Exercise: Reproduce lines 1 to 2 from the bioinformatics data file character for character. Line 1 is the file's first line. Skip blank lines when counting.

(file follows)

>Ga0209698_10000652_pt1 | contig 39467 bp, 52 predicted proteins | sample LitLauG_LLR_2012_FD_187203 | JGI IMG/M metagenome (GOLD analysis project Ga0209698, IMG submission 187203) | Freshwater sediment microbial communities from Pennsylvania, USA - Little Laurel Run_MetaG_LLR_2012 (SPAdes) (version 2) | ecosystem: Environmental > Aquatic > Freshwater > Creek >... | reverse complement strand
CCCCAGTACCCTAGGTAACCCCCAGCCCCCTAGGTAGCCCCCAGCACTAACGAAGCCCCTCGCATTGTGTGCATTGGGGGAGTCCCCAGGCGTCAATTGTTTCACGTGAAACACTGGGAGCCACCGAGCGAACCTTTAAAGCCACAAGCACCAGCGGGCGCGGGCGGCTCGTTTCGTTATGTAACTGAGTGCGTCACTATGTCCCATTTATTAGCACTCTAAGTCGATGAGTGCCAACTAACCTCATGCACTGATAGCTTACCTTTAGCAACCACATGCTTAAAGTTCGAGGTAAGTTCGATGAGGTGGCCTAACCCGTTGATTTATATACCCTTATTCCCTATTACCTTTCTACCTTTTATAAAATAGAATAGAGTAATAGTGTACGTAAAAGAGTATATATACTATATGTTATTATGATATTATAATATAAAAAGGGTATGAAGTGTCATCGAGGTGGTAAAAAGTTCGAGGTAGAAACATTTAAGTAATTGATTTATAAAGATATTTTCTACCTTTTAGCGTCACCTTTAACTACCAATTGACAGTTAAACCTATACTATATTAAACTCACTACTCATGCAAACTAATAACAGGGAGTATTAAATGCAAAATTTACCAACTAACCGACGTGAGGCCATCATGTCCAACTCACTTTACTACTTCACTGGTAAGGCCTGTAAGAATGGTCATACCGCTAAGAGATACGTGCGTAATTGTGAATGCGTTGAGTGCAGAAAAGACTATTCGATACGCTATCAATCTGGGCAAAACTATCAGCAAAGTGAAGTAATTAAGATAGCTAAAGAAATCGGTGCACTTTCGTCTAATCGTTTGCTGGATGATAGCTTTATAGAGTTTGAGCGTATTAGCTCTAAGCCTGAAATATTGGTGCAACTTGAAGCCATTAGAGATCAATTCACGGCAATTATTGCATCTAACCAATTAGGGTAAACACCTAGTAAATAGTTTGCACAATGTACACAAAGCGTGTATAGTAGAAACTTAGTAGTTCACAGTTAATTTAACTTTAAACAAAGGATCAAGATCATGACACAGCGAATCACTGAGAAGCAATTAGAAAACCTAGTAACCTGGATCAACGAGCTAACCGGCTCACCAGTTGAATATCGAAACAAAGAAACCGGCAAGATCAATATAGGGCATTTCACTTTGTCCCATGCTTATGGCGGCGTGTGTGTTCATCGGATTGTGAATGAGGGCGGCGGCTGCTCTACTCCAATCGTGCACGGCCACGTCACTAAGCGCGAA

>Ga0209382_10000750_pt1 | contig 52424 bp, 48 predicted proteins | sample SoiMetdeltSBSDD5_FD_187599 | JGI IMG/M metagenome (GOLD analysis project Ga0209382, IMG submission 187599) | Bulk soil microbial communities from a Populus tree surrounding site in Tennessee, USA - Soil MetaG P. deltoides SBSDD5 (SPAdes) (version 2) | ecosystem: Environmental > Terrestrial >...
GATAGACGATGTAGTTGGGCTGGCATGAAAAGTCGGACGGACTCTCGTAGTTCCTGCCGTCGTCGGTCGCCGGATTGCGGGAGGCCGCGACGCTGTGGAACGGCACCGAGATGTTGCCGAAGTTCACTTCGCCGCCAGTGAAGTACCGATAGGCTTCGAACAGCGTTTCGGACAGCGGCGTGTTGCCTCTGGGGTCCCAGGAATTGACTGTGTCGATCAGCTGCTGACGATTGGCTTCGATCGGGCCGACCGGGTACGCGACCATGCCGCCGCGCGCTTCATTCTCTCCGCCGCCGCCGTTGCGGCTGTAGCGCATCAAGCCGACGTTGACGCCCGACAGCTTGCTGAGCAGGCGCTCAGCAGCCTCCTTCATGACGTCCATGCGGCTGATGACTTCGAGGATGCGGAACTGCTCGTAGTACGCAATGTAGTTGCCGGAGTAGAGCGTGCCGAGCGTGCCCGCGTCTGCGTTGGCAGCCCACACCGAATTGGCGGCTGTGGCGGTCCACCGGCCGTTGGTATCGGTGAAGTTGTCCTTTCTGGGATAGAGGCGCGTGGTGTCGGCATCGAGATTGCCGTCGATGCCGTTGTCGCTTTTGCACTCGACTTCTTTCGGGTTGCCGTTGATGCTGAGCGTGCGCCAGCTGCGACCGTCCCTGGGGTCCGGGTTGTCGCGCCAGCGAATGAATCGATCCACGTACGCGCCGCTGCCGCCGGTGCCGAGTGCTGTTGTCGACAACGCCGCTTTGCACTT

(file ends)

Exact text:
>Ga0209698_10000652_pt1 | contig 39467 bp, 52 predicted proteins | sample LitLauG_LLR_2012_FD_187203 | JGI IMG/M metagenome (GOLD analysis project Ga0209698, IMG submission 187203) | Freshwater sediment microbial communities from Pennsylvania, USA - Little Laurel Run_MetaG_LLR_2012 (SPAdes) (version 2) | ecosystem: Environmental > Aquatic > Freshwater > Creek >... | reverse complement strand
CCCCAGTACCCTAGGTAACCCCCAGCCCCCTAGGTAGCCCCCAGCACTAACGAAGCCCCTCGCATTGTGTGCATTGGGGGAGTCCCCAGGCGTCAATTGTTTCACGTGAAACACTGGGAGCCACCGAGCGAACCTTTAAAGCCACAAGCACCAGCGGGCGCGGGCGGCTCGTTTCGTTATGTAACTGAGTGCGTCACTATGTCCCATTTATTAGCACTCTAAGTCGATGAGTGCCAACTAACCTCATGCACTGATAGCTTACCTTTAGCAACCACATGCTTAAAGTTCGAGGTAAGTTCGATGAGGTGGCCTAACCCGTTGATTTATATACCCTTATTCCCTATTACCTTTCTACCTTTTATAAAATAGAATAGAGTAATAGTGTACGTAAAAGAGTATATATACTATATGTTATTATGATATTATAATATAAAAAGGGTATGAAGTGTCATCGAGGTGGTAAAAAGTTCGAGGTAGAAACATTTAAGTAATTGATTTATAAAGATATTTTCTACCTTTTAGCGTCACCTTTAACTACCAATTGACAGTTAAACCTATACTATATTAAACTCACTACTCATGCAAACTAATAACAGGGAGTATTAAATGCAAAATTTACCAACTAACCGACGTGAGGCCATCATGTCCAACTCACTTTACTACTTCACTGGTAAGGCCTGTAAGAATGGTCATACCGCTAAGAGATACGTGCGTAATTGTGAATGCGTTGAGTGCAGAAAAGACTATTCGATACGCTATCAATCTGGGCAAAACTATCAGCAAAGTGAAGTAATTAAGATAGCTAAAGAAATCGGTGCACTTTCGTCTAATCGTTTGCTGGATGATAGCTTTATAGAGTTTGAGCGTATTAGCTCTAAGCCTGAAATATTGGTGCAACTTGAAGCCATTAGAGATCAATTCACGGCAATTATTGCATCTAACCAATTAGGGTAAACACCTAGTAAATAGTTTGCACAATGTACACAAAGCGTGTATAGTAGAAACTTAGTAGTTCACAGTTAATTTAACTTTAAACAAAGGATCAAGATCATGACACAGCGAATCACTGAGAAGCAATTAGAAAACCTAGTAACCTGGATCAACGAGCTAACCGGCTCACCAGTTGAATATCGAAACAAAGAAACCGGCAAGATCAATATAGGGCATTTCACTTTGTCCCATGCTTATGGCGGCGTGTGTGTTCATCGGATTGTGAATGAGGGCGGCGGCTGCTCTACTCCAATCGTGCACGGCCACGTCACTAAGCGCGAA